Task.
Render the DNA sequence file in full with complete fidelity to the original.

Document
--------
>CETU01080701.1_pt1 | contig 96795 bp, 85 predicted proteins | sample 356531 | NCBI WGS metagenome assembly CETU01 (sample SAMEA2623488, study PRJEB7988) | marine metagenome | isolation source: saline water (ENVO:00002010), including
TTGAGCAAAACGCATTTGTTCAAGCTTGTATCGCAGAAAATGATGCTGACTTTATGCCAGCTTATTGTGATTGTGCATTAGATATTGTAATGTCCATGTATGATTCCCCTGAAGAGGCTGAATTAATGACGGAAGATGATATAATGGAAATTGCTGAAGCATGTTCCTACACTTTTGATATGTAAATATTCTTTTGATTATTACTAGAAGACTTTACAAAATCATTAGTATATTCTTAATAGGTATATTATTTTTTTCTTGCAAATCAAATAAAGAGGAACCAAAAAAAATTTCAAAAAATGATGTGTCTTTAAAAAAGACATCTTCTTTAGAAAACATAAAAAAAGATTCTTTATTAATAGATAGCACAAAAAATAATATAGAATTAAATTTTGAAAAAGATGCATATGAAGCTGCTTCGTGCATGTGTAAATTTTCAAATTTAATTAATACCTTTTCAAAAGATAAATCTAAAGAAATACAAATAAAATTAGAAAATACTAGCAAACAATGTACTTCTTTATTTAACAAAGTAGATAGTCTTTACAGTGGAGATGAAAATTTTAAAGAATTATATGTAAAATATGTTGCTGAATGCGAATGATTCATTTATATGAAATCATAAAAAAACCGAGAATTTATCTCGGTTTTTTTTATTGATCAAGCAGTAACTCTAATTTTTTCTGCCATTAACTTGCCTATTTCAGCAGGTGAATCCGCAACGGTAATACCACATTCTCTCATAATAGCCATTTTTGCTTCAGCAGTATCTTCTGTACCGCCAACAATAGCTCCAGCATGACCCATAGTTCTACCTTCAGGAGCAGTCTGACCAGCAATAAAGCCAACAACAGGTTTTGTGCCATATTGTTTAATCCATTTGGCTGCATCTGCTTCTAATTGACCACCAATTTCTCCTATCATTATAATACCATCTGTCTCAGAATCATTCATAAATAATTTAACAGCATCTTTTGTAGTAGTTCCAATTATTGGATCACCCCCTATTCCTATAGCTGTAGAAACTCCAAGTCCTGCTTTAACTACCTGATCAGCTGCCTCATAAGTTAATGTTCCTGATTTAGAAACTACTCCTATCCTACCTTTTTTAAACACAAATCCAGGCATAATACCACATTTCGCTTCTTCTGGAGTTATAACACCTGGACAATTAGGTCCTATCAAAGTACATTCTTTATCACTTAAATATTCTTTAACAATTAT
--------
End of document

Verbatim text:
>CETU01080701.1_pt1 | contig 96795 bp, 85 predicted proteins | sample 356531 | NCBI WGS metagenome assembly CETU01 (sample SAMEA2623488, study PRJEB7988) | marine metagenome | isolation source: saline water (ENVO:00002010), including
TTGAGCAAAACGCATTTGTTCAAGCTTGTATCGCAGAAAATGATGCTGACTTTATGCCAGCTTATTGTGATTGTGCATTAGATATTGTAATGTCCATGTATGATTCCCCTGAAGAGGCTGAATTAATGACGGAAGATGATATAATGGAAATTGCTGAAGCATGTTCCTACACTTTTGATATGTAAATATTCTTTTGATTATTACTAGAAGACTTTACAAAATCATTAGTATATTCTTAATAGGTATATTATTTTTTTCTTGCAAATCAAATAAAGAGGAACCAAAAAAAATTTCAAAAAATGATGTGTCTTTAAAAAAGACATCTTCTTTAGAAAACATAAAAAAAGATTCTTTATTAATAGATAGCACAAAAAATAATATAGAATTAAATTTTGAAAAAGATGCATATGAAGCTGCTTCGTGCATGTGTAAATTTTCAAATTTAATTAATACCTTTTCAAAAGATAAATCTAAAGAAATACAAATAAAATTAGAAAATACTAGCAAACAATGTACTTCTTTATTTAACAAAGTAGATAGTCTTTACAGTGGAGATGAAAATTTTAAAGAATTATATGTAAAATATGTTGCTGAATGCGAATGATTCATTTATATGAAATCATAAAAAAACCGAGAATTTATCTCGGTTTTTTTTATTGATCAAGCAGTAACTCTAATTTTTTCTGCCATTAACTTGCCTATTTCAGCAGGTGAATCCGCAACGGTAATACCACATTCTCTCATAATAGCCATTTTTGCTTCAGCAGTATCTTCTGTACCGCCAACAATAGCTCCAGCATGACCCATAGTTCTACCTTCAGGAGCAGTCTGACCAGCAATAAAGCCAACAACAGGTTTTGTGCCATATTGTTTAATCCATTTGGCTGCATCTGCTTCTAATTGACCACCAATTTCTCCTATCATTATAATACCATCTGTCTCAGAATCATTCATAAATAATTTAACAGCATCTTTTGTAGTAGTTCCAATTATTGGATCACCCCCTATTCCTATAGCTGTAGAAACTCCAAGTCCTGCTTTAACTACCTGATCAGCTGCCTCATAAGTTAATGTTCCTGATTTAGAAACTACTCCTATCCTACCTTTTTTAAACACAAATCCAGGCATAATACCACATTTCGCTTCTTCTGGAGTTATAACACCTGGACAATTAGGTCCTATCAAAGTACATTCTTTATCACTTAAATATTCTTTAACAATTAT